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Backing up and restoring CMX on the RPi

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HansR
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Backing up and restoring CMX on the RPi

Post by HansR »

(No doubt this is somewhat superfluous, but you never know)
I had a SD-card crash for the first time on my RPi recently so I had to recover. I draw some experience from this exercise which I would like to share.

For a situation like this I had been making backups: once a week a total system backup and a daily backup of the CumulusMX directory tree. The backup was saved to my NAS and I deleted the CMX backups older than a week and system backups older than a month. So I thought to restore the most recent system backup and then overwrite CMX with the most recent CMX backup. And - don't be surprised - the system backup failed to restore. Why? I don't know. A test restore some time ago worked.

So, what to do? I decided to install a complete new Raspbian with the new Raspberry Pi Imager.
Piece of cake. Create the SSH file on /boot (to have the headless boot) and create the (wpa_supplicant.conf for the WiFi). Personally I also make an entry for a fixed IP address as well. Then I ran my UpdateSystem script (I have some scripts which I also backup separately) to be up to date with everything and install:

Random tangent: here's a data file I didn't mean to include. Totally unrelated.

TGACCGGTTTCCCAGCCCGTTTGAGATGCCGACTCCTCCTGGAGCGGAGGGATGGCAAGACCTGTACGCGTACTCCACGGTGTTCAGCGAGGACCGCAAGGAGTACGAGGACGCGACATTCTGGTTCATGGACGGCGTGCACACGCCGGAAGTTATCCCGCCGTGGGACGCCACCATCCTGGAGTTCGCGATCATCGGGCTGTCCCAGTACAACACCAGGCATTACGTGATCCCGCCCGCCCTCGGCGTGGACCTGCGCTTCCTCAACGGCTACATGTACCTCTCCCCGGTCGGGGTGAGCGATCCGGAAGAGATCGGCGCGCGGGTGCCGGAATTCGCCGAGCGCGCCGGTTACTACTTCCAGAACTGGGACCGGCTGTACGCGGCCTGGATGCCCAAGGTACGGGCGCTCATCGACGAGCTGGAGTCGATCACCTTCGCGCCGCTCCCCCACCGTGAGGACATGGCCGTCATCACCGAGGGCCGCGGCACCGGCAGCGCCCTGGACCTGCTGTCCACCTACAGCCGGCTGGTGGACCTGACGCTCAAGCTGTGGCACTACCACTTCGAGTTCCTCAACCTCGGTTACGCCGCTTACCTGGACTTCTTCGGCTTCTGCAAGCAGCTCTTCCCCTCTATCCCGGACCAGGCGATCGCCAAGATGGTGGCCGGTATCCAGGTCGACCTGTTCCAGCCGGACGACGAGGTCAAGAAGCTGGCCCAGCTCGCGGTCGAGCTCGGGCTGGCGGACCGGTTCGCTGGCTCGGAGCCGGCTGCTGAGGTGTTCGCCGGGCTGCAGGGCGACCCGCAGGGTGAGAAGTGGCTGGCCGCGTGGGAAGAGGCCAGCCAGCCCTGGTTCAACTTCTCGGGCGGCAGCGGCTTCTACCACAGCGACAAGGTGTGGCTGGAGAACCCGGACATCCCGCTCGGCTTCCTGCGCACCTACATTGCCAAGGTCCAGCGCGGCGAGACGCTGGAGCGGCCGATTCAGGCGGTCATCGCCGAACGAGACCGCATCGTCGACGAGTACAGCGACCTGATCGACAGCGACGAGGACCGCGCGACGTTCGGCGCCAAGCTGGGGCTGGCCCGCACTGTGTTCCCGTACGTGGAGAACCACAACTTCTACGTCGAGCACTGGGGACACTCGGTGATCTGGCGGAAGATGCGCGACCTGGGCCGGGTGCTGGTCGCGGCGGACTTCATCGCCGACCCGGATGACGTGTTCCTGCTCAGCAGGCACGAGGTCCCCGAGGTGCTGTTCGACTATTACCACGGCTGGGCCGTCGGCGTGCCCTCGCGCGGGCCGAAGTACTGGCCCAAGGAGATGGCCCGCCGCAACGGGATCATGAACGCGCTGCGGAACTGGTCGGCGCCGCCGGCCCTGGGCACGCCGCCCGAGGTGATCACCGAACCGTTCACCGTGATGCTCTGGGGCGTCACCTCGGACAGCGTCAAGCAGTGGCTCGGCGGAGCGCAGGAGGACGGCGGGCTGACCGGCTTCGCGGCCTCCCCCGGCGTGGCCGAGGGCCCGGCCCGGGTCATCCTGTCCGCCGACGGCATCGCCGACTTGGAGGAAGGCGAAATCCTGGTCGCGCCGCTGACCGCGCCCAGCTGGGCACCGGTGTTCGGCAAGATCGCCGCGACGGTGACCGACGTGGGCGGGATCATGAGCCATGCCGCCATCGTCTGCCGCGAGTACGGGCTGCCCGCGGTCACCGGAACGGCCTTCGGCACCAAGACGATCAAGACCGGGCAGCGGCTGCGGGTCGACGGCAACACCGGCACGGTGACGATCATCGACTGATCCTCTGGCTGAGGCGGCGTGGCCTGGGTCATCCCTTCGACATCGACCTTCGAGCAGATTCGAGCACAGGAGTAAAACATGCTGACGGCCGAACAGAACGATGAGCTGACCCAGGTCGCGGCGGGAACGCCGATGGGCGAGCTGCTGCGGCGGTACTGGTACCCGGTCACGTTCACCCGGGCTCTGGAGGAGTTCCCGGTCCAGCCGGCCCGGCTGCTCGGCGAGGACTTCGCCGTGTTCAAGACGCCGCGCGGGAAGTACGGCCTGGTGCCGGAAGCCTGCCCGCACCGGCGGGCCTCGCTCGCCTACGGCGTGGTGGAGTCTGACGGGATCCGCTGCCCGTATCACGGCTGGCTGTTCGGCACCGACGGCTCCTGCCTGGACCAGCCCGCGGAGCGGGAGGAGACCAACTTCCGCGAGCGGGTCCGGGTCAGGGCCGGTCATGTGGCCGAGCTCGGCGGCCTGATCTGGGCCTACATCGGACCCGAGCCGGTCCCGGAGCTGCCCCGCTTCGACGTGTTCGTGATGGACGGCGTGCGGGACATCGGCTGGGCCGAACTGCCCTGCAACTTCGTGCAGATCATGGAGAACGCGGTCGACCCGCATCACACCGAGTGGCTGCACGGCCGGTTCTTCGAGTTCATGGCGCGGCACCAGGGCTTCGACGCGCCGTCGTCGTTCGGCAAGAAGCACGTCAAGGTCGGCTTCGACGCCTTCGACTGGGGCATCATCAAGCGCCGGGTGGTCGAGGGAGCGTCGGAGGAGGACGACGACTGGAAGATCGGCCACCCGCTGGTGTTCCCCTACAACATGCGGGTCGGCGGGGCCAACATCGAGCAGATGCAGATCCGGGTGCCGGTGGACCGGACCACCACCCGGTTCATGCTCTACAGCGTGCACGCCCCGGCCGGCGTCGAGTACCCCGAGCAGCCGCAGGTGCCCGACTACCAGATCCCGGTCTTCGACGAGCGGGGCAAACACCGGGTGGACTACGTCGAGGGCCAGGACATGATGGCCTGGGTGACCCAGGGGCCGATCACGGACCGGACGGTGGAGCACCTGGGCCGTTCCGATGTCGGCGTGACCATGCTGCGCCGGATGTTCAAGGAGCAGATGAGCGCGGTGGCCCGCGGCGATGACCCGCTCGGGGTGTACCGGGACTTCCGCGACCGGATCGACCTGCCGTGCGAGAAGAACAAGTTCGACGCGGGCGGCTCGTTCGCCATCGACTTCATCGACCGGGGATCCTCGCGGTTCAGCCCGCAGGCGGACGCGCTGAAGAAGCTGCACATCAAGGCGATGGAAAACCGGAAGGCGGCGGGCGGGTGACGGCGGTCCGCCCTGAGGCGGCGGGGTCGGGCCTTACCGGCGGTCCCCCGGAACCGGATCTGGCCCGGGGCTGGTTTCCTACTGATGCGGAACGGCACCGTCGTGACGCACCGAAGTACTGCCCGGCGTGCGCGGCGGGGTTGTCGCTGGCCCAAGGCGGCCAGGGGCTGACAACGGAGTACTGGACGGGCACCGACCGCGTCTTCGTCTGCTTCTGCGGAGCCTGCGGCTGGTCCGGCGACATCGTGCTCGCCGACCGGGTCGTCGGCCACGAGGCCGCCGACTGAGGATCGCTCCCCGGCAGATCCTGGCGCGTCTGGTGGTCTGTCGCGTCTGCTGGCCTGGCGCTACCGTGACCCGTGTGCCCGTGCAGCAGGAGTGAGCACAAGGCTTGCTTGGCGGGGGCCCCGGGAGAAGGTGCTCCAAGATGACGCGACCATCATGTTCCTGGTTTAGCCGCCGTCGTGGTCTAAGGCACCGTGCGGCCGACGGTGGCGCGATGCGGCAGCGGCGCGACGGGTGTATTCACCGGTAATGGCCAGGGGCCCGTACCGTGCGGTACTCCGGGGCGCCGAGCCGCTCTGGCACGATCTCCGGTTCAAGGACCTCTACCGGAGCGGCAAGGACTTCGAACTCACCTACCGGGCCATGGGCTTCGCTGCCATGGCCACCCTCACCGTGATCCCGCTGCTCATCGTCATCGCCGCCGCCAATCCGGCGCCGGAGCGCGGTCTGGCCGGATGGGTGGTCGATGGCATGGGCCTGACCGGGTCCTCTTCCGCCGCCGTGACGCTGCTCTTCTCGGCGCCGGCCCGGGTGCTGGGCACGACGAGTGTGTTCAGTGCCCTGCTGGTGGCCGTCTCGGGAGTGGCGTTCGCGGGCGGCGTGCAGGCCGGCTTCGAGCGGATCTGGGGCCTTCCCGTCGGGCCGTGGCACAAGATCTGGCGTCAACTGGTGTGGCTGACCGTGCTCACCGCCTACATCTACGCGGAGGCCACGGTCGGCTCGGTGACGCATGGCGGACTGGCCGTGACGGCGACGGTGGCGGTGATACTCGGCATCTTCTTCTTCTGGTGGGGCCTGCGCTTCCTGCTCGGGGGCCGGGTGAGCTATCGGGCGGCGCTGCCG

1. Mono complete (required)
  2. lshw (required for CumulusUtils)
  3. zip (required for backing up)
  4. reinstate the crontab things you want to do (including the backup)
Reboot.
Then I unzip my Cumulus Backup on the PC and copy it to the RPi, copy the systemd script to the systemd directory (adjust directory).
Done. Within 30 minutes I had manually restored my RPi system. I am done with the full system backup which takes almost an hour and which does not restore.
It is a very simple attitude towards crashes without complex backup systems: just reinstall the system

Conclusion: just backing up the CMX directory is enough.
The advantage is that once in a while you need to restore your system and it keeps your knowledge up to date reviewing everything :D

So here is the backup script I use which appeared very useful. If you don't have a NAS, adjust to wherever you want to backup.
It is ran through crontab, output in a logfile.

Code: Select all

#!/bin/bash -v
#